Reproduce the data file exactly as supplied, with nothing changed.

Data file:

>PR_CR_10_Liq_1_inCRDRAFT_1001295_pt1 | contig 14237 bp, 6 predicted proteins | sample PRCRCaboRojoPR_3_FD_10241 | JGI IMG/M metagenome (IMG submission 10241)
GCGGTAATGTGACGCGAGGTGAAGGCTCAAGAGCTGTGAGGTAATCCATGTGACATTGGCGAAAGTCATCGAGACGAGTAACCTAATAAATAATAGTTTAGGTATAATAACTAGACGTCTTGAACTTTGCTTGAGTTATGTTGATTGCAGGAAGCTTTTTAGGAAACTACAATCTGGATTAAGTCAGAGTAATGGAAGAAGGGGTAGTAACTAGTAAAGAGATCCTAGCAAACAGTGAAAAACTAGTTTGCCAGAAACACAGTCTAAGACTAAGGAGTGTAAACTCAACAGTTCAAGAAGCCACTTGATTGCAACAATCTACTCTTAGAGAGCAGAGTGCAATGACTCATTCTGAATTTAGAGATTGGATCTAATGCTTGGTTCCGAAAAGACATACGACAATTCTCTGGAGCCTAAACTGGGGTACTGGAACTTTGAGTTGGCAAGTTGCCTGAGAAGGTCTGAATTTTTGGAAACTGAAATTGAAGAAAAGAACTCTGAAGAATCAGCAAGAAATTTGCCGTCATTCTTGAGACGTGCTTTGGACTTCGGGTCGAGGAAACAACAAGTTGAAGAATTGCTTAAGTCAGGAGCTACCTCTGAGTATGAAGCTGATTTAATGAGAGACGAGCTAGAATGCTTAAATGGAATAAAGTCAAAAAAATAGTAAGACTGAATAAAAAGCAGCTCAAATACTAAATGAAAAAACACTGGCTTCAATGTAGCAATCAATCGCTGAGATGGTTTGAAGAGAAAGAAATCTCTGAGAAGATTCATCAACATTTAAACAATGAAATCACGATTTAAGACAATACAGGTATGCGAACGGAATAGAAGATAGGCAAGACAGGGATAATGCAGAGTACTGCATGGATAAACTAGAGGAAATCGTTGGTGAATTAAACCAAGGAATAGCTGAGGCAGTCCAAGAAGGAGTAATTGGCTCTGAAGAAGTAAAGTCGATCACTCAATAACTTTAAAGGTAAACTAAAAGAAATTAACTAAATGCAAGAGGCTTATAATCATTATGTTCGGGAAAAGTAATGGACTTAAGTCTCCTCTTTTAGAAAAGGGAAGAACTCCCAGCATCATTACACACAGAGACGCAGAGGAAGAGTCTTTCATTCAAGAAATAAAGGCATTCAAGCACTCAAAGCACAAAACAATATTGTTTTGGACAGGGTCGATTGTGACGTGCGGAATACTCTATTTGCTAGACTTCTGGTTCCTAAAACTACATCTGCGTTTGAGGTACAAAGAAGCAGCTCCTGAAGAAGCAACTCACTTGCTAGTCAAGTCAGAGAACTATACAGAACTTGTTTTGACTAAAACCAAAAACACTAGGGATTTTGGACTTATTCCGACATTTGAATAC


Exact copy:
>PR_CR_10_Liq_1_inCRDRAFT_1001295_pt1 | contig 14237 bp, 6 predicted proteins | sample PRCRCaboRojoPR_3_FD_10241 | JGI IMG/M metagenome (IMG submission 10241)
GCGGTAATGTGACGCGAGGTGAAGGCTCAAGAGCTGTGAGGTAATCCATGTGACATTGGCGAAAGTCATCGAGACGAGTAACCTAATAAATAATAGTTTAGGTATAATAACTAGACGTCTTGAACTTTGCTTGAGTTATGTTGATTGCAGGAAGCTTTTTAGGAAACTACAATCTGGATTAAGTCAGAGTAATGGAAGAAGGGGTAGTAACTAGTAAAGAGATCCTAGCAAACAGTGAAAAACTAGTTTGCCAGAAACACAGTCTAAGACTAAGGAGTGTAAACTCAACAGTTCAAGAAGCCACTTGATTGCAACAATCTACTCTTAGAGAGCAGAGTGCAATGACTCATTCTGAATTTAGAGATTGGATCTAATGCTTGGTTCCGAAAAGACATACGACAATTCTCTGGAGCCTAAACTGGGGTACTGGAACTTTGAGTTGGCAAGTTGCCTGAGAAGGTCTGAATTTTTGGAAACTGAAATTGAAGAAAAGAACTCTGAAGAATCAGCAAGAAATTTGCCGTCATTCTTGAGACGTGCTTTGGACTTCGGGTCGAGGAAACAACAAGTTGAAGAATTGCTTAAGTCAGGAGCTACCTCTGAGTATGAAGCTGATTTAATGAGAGACGAGCTAGAATGCTTAAATGGAATAAAGTCAAAAAAATAGTAAGACTGAATAAAAAGCAGCTCAAATACTAAATGAAAAAACACTGGCTTCAATGTAGCAATCAATCGCTGAGATGGTTTGAAGAGAAAGAAATCTCTGAGAAGATTCATCAACATTTAAACAATGAAATCACGATTTAAGACAATACAGGTATGCGAACGGAATAGAAGATAGGCAAGACAGGGATAATGCAGAGTACTGCATGGATAAACTAGAGGAAATCGTTGGTGAATTAAACCAAGGAATAGCTGAGGCAGTCCAAGAAGGAGTAATTGGCTCTGAAGAAGTAAAGTCGATCACTCAATAACTTTAAAGGTAAACTAAAAGAAATTAACTAAATGCAAGAGGCTTATAATCATTATGTTCGGGAAAAGTAATGGACTTAAGTCTCCTCTTTTAGAAAAGGGAAGAACTCCCAGCATCATTACACACAGAGACGCAGAGGAAGAGTCTTTCATTCAAGAAATAAAGGCATTCAAGCACTCAAAGCACAAAACAATATTGTTTTGGACAGGGTCGATTGTGACGTGCGGAATACTCTATTTGCTAGACTTCTGGTTCCTAAAACTACATCTGCGTTTGAGGTACAAAGAAGCAGCTCCTGAAGAAGCAACTCACTTGCTAGTCAAGTCAGAGAACTATACAGAACTTGTTTTGACTAAAACCAAAAACACTAGGGATTTTGGACTTATTCCGACATTTGAATAC